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Thank you, Comcast.

On Fri, Feb 26, 2016 at 6:28 AM, Jared Mauch <jared at puck.nether.net> wrote:

> As a community we need to determine if this background radiation and these
> responses are proper. I think it's a good response since vendors can't do
> uRPF at line rate and the major purchasers of BCM switches don't ask for it
> and aren't doing it, so it's not optimized or does not exist. /sigh

I don't agree with the approach of going after individual reflectors
(open*project) or blocking specific ports (Comcast's action here) as both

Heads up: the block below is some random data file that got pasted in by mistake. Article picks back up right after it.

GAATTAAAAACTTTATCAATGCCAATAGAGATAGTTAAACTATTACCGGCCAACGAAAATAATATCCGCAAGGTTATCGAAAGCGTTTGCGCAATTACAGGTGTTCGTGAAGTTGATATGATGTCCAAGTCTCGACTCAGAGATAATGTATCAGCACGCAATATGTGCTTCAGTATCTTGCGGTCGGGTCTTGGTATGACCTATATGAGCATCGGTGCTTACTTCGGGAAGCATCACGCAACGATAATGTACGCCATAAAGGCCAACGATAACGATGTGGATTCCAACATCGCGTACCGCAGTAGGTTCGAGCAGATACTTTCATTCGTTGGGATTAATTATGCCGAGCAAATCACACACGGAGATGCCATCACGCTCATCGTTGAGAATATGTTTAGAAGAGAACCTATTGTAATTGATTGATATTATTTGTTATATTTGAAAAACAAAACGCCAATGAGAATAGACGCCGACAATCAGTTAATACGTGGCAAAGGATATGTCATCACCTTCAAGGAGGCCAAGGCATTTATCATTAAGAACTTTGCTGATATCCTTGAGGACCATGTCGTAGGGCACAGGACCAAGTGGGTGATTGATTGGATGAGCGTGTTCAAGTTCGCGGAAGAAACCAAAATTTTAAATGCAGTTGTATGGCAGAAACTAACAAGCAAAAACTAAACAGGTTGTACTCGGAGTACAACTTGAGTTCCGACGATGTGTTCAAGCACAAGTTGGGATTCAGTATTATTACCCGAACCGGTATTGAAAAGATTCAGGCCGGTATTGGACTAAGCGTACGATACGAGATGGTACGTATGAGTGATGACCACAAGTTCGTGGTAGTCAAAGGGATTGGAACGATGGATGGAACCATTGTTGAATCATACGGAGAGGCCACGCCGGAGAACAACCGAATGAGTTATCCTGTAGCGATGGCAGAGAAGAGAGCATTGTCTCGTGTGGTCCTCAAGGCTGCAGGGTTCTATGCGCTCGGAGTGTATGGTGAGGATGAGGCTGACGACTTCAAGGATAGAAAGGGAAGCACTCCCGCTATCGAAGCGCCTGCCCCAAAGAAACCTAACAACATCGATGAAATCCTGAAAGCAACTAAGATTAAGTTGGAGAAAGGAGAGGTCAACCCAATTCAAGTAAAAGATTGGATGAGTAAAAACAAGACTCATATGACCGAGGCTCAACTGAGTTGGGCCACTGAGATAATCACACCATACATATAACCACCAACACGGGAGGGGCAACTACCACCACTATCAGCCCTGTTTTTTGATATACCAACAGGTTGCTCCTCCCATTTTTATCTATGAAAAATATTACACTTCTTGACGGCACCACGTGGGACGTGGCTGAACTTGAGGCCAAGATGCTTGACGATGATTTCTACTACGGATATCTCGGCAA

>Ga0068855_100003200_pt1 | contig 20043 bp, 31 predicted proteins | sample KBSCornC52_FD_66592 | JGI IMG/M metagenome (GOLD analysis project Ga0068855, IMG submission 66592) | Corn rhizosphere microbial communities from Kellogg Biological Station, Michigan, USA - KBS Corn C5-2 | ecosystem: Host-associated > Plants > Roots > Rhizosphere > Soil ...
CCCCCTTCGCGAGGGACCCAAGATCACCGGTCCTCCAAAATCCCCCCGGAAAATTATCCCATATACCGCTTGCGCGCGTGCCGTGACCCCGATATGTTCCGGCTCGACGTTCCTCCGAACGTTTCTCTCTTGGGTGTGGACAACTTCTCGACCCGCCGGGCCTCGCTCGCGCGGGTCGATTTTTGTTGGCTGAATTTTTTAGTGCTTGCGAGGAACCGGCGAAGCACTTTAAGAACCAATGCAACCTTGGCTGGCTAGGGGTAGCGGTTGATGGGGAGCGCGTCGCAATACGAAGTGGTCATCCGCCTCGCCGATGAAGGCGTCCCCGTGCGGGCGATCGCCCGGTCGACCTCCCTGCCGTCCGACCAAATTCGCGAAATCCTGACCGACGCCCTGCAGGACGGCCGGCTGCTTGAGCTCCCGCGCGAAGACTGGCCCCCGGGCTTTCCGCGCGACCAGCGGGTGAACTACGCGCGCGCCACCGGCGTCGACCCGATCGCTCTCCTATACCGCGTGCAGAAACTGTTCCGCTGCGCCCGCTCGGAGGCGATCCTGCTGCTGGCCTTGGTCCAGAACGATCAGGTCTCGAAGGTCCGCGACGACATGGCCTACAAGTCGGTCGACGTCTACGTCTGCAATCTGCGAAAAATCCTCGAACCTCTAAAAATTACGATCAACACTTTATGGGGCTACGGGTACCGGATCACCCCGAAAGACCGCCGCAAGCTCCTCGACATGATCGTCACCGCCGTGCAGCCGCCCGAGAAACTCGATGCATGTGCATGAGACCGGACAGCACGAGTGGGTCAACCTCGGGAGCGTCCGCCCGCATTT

are reactive, unlikely to be particularly effective (there are still
millions of reflectors and plenty of open ports available), and don't solve
the root problem (spoofed packets making it onto the public internet).
What I'd much rather see Comcast do is use their netflow to trace the
source of the spoofed packets (one of their peers or transit providers, no
doubt) and strongly encourage (using their legal or PR team as needed) them
to trace back and stop the spoofing.  This benefits everyone in a much more
direct and scalable way.  Until some of the larger providers start doing
that, amplification attacks and other spoofed-source attacks (DNS and
synfloods) will continue to thrive.

(I've contacted several ISPs about the spoofed traffic they send to us.
The next major hurdle is that so many don't have netflow or other useful
monitoring of their networks....)